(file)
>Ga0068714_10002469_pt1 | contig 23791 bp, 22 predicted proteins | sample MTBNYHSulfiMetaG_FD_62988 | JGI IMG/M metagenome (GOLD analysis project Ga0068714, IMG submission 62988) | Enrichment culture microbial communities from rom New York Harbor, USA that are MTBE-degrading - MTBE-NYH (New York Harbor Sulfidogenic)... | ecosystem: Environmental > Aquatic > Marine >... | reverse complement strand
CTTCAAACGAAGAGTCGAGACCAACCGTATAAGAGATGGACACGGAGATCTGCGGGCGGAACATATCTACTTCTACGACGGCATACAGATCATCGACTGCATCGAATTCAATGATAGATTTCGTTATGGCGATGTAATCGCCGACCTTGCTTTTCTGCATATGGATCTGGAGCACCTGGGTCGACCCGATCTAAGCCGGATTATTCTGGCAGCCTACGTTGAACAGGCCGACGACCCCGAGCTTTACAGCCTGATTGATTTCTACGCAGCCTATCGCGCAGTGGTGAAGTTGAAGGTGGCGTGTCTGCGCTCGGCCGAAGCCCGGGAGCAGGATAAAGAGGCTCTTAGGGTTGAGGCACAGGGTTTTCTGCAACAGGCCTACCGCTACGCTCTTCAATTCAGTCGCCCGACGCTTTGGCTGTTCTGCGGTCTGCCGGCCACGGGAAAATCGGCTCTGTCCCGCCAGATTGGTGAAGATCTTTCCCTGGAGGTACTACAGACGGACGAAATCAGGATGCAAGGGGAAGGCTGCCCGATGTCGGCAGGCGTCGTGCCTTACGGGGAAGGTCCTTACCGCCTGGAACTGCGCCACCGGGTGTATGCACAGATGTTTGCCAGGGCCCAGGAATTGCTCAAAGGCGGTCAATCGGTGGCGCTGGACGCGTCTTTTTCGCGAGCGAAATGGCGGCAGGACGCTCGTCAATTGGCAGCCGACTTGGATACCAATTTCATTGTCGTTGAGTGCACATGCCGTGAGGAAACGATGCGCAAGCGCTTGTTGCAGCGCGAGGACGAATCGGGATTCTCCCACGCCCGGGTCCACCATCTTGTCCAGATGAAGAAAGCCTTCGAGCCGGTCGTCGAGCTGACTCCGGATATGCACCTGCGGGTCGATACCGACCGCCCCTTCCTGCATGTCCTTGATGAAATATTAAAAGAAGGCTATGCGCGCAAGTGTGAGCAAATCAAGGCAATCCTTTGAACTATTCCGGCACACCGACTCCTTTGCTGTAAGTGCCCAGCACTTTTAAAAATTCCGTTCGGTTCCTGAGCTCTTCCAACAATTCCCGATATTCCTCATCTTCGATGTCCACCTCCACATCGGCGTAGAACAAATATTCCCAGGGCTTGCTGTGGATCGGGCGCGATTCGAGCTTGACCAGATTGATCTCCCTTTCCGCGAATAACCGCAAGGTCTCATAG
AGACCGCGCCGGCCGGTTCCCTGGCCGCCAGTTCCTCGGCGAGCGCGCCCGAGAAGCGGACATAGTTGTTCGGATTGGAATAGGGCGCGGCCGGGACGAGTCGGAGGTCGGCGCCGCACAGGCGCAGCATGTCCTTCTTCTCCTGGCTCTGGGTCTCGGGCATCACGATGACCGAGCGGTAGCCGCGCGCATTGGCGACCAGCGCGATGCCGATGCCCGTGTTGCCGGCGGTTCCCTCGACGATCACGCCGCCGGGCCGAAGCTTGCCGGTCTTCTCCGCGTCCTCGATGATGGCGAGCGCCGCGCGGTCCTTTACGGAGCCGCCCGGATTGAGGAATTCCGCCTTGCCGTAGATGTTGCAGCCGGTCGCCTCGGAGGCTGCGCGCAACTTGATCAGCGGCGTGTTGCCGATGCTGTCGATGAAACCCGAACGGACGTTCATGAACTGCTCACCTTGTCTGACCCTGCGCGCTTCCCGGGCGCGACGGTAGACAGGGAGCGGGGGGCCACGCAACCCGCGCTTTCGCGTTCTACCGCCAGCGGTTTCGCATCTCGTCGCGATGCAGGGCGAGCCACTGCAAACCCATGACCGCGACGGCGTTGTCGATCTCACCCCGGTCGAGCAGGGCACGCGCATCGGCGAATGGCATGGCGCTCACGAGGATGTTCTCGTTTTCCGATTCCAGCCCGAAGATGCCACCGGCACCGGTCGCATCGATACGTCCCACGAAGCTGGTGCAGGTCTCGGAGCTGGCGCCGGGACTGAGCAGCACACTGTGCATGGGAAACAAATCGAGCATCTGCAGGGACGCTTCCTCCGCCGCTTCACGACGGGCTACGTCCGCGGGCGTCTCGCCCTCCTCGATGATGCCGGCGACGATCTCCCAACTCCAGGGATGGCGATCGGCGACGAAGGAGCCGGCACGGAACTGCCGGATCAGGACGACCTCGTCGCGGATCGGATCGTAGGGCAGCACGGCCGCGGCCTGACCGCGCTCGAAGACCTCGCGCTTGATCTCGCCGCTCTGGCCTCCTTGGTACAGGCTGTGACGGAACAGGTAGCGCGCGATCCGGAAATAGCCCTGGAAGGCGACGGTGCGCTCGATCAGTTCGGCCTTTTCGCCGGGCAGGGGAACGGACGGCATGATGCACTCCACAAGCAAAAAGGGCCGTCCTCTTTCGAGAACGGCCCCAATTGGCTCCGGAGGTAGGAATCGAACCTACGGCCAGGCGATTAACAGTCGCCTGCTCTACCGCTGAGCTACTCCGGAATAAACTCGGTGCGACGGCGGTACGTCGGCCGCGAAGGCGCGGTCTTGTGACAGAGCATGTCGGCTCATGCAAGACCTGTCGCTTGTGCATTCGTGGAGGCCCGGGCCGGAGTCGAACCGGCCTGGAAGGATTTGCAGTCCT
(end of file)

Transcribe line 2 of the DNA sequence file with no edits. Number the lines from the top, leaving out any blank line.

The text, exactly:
CTTCAAACGAAGAGTCGAGACCAACCGTATAAGAGATGGACACGGAGATCTGCGGGCGGAACATATCTACTTCTACGACGGCATACAGATCATCGACTGCATCGAATTCAATGATAGATTTCGTTATGGCGATGTAATCGCCGACCTTGCTTTTCTGCATATGGATCTGGAGCACCTGGGTCGACCCGATCTAAGCCGGATTATTCTGGCAGCCTACGTTGAACAGGCCGACGACCCCGAGCTTTACAGCCTGATTGATTTCTACGCAGCCTATCGCGCAGTGGTGAAGTTGAAGGTGGCGTGTCTGCGCTCGGCCGAAGCCCGGGAGCAGGATAAAGAGGCTCTTAGGGTTGAGGCACAGGGTTTTCTGCAACAGGCCTACCGCTACGCTCTTCAATTCAGTCGCCCGACGCTTTGGCTGTTCTGCGGTCTGCCGGCCACGGGAAAATCGGCTCTGTCCCGCCAGATTGGTGAAGATCTTTCCCTGGAGGTACTACAGACGGACGAAATCAGGATGCAAGGGGAAGGCTGCCCGATGTCGGCAGGCGTCGTGCCTTACGGGGAAGGTCCTTACCGCCTGGAACTGCGCCACCGGGTGTATGCACAGATGTTTGCCAGGGCCCAGGAATTGCTCAAAGGCGGTCAATCGGTGGCGCTGGACGCGTCTTTTTCGCGAGCGAAATGGCGGCAGGACGCTCGTCAATTGGCAGCCGACTTGGATACCAATTTCATTGTCGTTGAGTGCACATGCCGTGAGGAAACGATGCGCAAGCGCTTGTTGCAGCGCGAGGACGAATCGGGATTCTCCCACGCCCGGGTCCACCATCTTGTCCAGATGAAGAAAGCCTTCGAGCCGGTCGTCGAGCTGACTCCGGATATGCACCTGCGGGTCGATACCGACCGCCCCTTCCTGCATGTCCTTGATGAAATATTAAAAGAAGGCTATGCGCGCAAGTGTGAGCAAATCAAGGCAATCCTTTGAACTATTCCGGCACACCGACTCCTTTGCTGTAAGTGCCCAGCACTTTTAAAAATTCCGTTCGGTTCCTGAGCTCTTCCAACAATTCCCGATATTCCTCATCTTCGATGTCCACCTCCACATCGGCGTAGAACAAATATTCCCAGGGCTTGCTGTGGATCGGGCGCGATTCGAGCTTGACCAGATTGATCTCCCTTTCCGCGAATAACCGCAAGGTCTCATAG